Friday, February 18, 2011

Makin' Bacon

Homemade bacon... why? how? Simple answers: incredibly good, way easier than you think, keep reading for the details!

The toughest part of making bacon is getting your hands on the pink salt needed for the curing process. I ordered my $2 package of salt from Butcher & Packer,
agreed to pay an outrageous $7.50 in shipping, and then waited impatiently while they sat on the order for 6 days. After a week, I followed up with an email requesting shipping info, and then they shipped my salt. Sorry B&P, I am planning on making lots more charcuterie and you will not be getting any more of my business.  Belatedly, I figured out that I could have ordered it from Amazon and gotten free shipping. Ouch! Amazon is my go-to, but for sodium nitrate?

Making bacon is the February Charcutepalooza Challenge. The day I signed up for the Challenge, I ordered the salt and  Michael Ruhlman's Charcuterie: The Craft of Salting, Smoking and Curing. What an amazing book! I am not sure where all Charcutepalooza will go this year, but this book offers endless possibilities. Make my own Mortadella? Can't wait.

As I mentioned in an earlier post, I bought a big slab of locally-sourced but frozen pork belly from Earth Fare. My friend R who has a catering business offered me a couple of the 2-gallon zip-lock bags that Ruhlman recommends, but I wound up cutting my 8 pound chunk of pork belly into three pieces (one 2 pound piece and two 3 pound pieces) so I was able to fit each into a regular 1-gallon zip-lock.

First, I mixed up a cure for the bacon:

Ruhlman's Basic Cure

  • 1 pound kosher salt
  • 8 ounces sugar
  • 2 ounces pink salt

Whisk together the salts and the sugar.

For one of the 3-pound pieces of pork belly, I used a sweeter cure by adding 1/4 cup of dark brown sugar to 1/4 cup of the salt mixture. Dredge the pork belly in the cure and bag it in a zip-lock, squeezing out the extra air.For the other 3-pound slab, I made a savory cure by adding 3 crushed bay leaves, 5 smashed cloves of garlic, and a tablespoons of crushed black peppercorns to 1/4 cup of the salt mixture. Dredge the pork belly in the cure and bag it in a zip-lock, squeezing out the extra air.The two bags were refrigerated for a week. Each day, the bags were flipped to redistribute the cure. After 7 days, the pork bellys were removed from the bags and rinsed. It was an unseasonably warm day, so I fired up the smoker, using what we had on hand -- 3-4 pounds of mesquite-flavored charcoal along with some hickory chunks and chips and smoked the bacon on a very low heat -- around 125 degrees -- for about 7 hours. It made for some seriously yummy bacon!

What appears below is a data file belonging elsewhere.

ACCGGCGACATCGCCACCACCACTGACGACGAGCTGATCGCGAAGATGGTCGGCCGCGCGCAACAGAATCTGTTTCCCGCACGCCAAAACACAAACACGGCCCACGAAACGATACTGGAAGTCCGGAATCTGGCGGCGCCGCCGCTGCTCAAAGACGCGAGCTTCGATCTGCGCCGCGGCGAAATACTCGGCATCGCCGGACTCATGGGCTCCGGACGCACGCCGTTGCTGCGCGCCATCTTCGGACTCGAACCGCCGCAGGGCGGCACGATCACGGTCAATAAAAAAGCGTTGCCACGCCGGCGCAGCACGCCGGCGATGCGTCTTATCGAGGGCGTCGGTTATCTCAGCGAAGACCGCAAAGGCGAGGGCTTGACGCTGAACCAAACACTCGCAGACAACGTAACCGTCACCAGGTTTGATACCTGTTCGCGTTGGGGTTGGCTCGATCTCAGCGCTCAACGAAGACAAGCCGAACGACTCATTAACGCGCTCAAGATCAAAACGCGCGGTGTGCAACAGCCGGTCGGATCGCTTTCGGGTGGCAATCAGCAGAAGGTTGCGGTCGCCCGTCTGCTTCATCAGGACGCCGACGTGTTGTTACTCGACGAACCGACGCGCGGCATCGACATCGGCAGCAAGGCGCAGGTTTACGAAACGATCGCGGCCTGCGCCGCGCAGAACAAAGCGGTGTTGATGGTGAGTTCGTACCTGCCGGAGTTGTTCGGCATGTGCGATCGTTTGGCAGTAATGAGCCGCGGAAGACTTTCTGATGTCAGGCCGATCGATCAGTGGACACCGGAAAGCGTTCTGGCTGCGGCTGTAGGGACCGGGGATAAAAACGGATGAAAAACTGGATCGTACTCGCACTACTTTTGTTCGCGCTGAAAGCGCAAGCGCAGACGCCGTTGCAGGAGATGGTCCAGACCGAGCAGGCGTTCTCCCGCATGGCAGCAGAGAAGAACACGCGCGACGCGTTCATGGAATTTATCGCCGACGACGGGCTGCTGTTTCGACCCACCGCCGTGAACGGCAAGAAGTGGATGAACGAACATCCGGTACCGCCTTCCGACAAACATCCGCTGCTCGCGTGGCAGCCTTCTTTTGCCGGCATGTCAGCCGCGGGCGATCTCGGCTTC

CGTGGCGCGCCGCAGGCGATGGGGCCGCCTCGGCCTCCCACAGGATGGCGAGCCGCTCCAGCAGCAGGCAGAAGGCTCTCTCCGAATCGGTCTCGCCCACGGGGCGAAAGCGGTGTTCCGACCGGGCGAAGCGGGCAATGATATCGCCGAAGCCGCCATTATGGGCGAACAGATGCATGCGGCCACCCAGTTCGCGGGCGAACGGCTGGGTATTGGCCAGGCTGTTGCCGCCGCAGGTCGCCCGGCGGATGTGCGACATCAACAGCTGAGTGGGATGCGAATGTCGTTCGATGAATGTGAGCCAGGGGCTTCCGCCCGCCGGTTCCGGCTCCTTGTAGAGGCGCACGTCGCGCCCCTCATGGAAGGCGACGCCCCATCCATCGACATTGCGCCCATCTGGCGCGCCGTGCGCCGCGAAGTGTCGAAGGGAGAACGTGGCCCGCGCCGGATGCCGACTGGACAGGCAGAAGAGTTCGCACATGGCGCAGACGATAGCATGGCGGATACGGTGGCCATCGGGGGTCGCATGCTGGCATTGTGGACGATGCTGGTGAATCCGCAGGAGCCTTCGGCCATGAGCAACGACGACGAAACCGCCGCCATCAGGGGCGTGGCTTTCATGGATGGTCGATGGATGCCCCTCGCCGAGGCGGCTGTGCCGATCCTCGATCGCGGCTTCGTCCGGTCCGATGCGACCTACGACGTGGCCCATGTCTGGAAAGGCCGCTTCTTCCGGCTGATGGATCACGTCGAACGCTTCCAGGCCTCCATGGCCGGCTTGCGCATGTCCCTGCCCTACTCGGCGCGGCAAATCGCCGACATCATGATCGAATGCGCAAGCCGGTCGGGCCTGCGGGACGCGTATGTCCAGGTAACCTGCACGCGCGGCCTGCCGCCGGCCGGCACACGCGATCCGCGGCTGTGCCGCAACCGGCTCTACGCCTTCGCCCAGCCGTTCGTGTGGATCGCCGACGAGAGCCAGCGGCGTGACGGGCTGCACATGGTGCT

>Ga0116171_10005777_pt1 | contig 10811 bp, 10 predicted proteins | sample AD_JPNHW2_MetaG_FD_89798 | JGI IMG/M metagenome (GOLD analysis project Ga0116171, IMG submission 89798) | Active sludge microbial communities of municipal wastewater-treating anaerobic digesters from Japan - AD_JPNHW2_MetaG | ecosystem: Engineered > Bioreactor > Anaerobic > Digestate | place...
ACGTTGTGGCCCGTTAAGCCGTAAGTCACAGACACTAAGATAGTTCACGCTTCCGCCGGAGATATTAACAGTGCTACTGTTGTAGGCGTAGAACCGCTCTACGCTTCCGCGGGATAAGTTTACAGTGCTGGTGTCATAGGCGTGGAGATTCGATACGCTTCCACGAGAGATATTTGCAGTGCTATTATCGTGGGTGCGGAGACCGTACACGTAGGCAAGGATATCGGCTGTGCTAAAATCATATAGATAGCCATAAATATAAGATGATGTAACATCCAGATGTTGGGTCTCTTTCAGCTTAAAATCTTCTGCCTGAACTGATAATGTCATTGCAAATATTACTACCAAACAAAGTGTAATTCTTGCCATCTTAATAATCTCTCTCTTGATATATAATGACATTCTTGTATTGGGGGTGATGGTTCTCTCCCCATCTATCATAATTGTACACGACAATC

Sweet bacon:

Savory bacon:

I've planned dinners featuring the savory bacon for tomorrow night, and the sweeter bacon for the next. Can't wait to cook, eat and share!


hippieingeeksclothing said...

Your pork belly is gorgeous! Can't wait to see what you cook up. I'm brining a second tomorrow in hopes of succes.

Mme. Dakar said...

I did wonder what on earth you were going to do with pork belly? But I figured it was one of those things I'd rather order in a restaurant than fool with myself. But bacon is a different proposition altogether.

TC said...

My local Acadamy Started carrying the Pink Salt. If you have one you can check there for Pink Salt.

Lynn said...

That is good to know even though our closest Academy is about 2 hours away!

Joel said...

Beautiful pics. I make bacon too. Do yourself a favor and cut out the pink salt. People have been making bacon for thousands of years without nitrates. It does nothing for the flavor and is very unhealthy. You can even buy some organic brands without it. Just cook it quickly or freeze it.